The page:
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Penn State offers semester abroad in Sweden for engineering students

Tuition is free for EU students but fees have recently been introduced for non-EU students. Source: Photo by Rob Bye on Unsplash

Fancy a semester abroad in Jönköping, Sweden?

Penn State University’s College of Engineering now has a new study abroad program for students to complete a semester at Jönköping University.

Sophomores and juniors in these courses – studying architectural engineering, computer engineering, computer science, engineering science, industrial engineering and mechanical engineering – can take up several courses such as EMCH 212, ME 340 and MATSE 259. Other majors and electives are available too.

Sara Kuhlman, coordinator of international experiences, Office of Global Engineering Engagement siad: “Jönköping University is a great option for so many students who want to study abroad for a semester.”

“Academically, this is a great institution. The classrooms and lab space have all the necessary tools you’ll need to advance as an engineer. The university is also dedicated to making sure that your college experience goes beyond the classroom. The student union organizes different activities, including day and weekend trips, cultural days, movie nights, parties and more!”


Those interested to join the spring 2019 program should take note of these deadlines: First priority review is May 1, second priority review is July 15, and the final deadline to apply is Sept 15. Applications must be submitted via the Penn State Education Abroad.

The course will be taught in English in a classroom with a mix of nationalities – Swedish, American and other international students. Housing will be provided in either dormitories or apartments.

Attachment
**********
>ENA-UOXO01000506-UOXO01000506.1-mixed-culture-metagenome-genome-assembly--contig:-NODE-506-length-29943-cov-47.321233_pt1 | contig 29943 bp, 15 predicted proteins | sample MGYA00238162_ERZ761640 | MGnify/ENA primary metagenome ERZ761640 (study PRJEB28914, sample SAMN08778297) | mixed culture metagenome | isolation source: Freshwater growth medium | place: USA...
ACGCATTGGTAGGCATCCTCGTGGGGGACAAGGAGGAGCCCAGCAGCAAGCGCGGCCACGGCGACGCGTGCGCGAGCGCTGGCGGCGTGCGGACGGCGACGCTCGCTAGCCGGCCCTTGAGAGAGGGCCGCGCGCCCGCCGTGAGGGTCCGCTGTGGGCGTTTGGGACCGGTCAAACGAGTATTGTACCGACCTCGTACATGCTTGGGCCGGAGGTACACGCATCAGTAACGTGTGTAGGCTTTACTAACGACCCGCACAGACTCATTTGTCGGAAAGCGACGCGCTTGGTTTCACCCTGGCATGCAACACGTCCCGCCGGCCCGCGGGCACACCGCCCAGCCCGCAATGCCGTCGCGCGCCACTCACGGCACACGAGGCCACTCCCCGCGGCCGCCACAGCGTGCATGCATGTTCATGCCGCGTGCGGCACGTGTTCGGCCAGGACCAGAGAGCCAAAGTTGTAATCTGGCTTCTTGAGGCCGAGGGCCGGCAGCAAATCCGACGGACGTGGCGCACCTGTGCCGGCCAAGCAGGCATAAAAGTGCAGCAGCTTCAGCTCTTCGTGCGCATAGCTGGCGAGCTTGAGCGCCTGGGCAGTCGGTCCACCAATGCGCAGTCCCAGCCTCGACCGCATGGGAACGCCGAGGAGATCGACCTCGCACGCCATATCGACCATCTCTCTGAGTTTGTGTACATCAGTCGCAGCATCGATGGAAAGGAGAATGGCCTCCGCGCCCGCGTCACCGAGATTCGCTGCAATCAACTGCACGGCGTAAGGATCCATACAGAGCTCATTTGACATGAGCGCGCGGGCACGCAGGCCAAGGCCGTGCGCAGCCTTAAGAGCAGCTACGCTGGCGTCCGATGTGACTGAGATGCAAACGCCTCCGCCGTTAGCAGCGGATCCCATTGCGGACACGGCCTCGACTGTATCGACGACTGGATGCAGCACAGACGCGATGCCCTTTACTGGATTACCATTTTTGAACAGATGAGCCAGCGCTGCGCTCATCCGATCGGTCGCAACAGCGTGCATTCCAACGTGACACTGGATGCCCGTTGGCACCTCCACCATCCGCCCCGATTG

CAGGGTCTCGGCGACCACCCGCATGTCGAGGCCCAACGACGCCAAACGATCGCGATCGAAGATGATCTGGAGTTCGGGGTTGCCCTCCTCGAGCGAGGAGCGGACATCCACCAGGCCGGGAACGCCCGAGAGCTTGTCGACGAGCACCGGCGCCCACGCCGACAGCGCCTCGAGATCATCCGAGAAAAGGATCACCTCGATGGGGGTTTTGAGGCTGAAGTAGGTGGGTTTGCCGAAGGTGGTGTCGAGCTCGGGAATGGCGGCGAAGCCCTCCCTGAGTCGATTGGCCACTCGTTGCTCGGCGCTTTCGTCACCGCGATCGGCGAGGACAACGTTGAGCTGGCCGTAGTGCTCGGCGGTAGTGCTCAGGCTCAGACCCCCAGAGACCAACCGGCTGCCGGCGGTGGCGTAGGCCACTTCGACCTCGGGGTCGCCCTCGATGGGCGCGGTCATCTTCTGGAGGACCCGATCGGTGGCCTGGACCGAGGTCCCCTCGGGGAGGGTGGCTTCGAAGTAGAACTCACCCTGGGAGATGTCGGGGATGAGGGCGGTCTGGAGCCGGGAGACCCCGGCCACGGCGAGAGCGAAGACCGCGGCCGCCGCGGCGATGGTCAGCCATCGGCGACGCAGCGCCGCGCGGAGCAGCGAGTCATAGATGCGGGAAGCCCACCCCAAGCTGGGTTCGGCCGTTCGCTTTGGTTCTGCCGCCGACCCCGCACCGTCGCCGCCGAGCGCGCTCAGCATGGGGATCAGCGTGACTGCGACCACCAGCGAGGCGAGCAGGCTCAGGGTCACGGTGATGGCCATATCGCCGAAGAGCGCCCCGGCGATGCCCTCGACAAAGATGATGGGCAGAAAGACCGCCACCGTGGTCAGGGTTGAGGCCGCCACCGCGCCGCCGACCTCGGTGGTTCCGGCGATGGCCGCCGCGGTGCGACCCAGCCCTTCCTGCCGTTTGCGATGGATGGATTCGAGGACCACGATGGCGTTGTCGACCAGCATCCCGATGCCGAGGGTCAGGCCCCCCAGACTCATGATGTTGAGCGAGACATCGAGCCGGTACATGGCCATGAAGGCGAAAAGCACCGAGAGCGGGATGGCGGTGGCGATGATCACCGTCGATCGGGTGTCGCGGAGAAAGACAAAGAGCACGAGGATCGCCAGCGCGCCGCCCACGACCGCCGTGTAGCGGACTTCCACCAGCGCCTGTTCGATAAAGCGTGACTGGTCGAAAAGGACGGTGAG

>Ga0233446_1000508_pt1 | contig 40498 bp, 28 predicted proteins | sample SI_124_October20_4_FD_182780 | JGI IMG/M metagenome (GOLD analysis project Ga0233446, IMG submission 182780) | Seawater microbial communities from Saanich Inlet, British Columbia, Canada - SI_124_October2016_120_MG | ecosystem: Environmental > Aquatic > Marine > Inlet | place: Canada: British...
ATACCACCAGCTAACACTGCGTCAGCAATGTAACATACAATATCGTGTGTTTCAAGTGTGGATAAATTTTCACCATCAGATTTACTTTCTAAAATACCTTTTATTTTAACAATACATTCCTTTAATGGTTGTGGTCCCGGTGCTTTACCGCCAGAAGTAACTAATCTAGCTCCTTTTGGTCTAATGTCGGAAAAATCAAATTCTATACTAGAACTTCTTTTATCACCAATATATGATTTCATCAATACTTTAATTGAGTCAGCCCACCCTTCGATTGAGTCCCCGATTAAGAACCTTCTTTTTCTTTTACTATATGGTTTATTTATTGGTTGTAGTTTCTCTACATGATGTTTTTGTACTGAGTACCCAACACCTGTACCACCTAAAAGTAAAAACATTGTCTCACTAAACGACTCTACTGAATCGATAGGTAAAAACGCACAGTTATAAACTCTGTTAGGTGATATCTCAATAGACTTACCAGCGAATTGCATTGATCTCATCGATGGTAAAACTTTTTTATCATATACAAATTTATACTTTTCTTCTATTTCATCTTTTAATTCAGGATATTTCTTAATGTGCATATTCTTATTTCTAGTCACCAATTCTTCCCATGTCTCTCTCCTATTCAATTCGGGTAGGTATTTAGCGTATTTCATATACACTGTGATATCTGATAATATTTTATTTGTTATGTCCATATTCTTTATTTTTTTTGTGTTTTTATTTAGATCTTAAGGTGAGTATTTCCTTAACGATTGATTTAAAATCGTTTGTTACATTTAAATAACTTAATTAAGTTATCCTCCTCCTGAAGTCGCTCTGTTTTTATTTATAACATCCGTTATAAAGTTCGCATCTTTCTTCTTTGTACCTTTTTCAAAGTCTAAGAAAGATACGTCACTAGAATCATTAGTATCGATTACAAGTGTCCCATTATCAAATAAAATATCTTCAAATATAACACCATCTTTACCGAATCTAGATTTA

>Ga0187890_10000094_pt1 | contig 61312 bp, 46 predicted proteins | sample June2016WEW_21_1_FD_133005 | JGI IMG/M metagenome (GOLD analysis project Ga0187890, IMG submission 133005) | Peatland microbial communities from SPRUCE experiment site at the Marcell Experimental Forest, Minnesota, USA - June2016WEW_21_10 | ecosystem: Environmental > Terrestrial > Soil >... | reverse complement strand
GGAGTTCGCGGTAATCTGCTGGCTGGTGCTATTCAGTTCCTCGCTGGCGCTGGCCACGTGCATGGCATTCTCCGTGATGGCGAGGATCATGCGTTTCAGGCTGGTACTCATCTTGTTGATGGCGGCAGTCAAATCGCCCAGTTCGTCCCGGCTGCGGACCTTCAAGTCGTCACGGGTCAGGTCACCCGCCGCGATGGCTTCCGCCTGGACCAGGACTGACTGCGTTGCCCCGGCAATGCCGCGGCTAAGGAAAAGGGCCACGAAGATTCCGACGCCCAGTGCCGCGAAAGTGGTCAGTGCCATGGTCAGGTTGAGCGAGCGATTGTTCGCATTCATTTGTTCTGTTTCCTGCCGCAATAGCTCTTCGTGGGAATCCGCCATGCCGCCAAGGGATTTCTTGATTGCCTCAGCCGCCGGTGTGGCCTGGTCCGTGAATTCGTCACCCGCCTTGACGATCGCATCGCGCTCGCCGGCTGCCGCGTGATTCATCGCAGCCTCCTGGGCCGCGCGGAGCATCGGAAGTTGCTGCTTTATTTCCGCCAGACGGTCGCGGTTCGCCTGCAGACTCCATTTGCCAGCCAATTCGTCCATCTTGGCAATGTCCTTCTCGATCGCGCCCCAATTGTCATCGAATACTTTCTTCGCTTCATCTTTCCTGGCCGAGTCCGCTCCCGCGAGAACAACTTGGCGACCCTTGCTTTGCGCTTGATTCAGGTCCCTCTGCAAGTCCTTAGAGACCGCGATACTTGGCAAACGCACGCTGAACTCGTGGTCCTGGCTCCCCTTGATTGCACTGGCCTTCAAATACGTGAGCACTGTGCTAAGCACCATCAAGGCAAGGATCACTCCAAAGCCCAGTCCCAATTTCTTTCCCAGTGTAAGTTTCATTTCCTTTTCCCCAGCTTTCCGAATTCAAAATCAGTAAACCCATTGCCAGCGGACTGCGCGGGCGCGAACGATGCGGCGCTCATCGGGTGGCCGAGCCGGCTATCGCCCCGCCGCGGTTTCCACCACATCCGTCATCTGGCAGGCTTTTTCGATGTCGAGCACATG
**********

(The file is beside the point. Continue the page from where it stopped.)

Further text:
Kuhlman recalls her own semester spent in Jönköping: “I was able to experience a whole new culture, learn in a new way and saw classroom concepts play out in real time. I remember sitting by Lake Vättern studying for an exam, soaking in the warm Swedish sun at 9 p.m. Meeting with friends for a Fika (Swedish for ‘coffee and conversation’) was an everyday occurrence and traveling to other countries for the weekend was the norm.”

Kevin Houser, professor of architectural engineering was the brain behind this new proposal: “It was study abroad that led me to getting engaged in the global community rather than just being embedded in my local community.

“While study abroad has immediate tangible benefits, like differentiating a resume and opening doors for entry-level employment, the real benefits run much deeper. Study abroad impels students to be more adaptable, better communicators, and better citizens — those are the outcomes that matter most.”

There are 53 universities and university colleges in Sweden. Tuition is free for EU students, although fees have recently been introduced for non-EU students.

At Jönköping University, there are 2,000 international students out of its cohort of around 11,000 students. It is one of the three Swedish private, non-profit institutions of higher education with the right to award doctorates.

Organised as a non-profit corporate group, the Jönköping University Foundation is the parent organisation while the following schools are its six wholly owned subsidiaries: the School of Health and Welfare, the School of Education and Communication, Jönköping International Business School, the School of Engineering, University Services and Jönköping University Enterprise.

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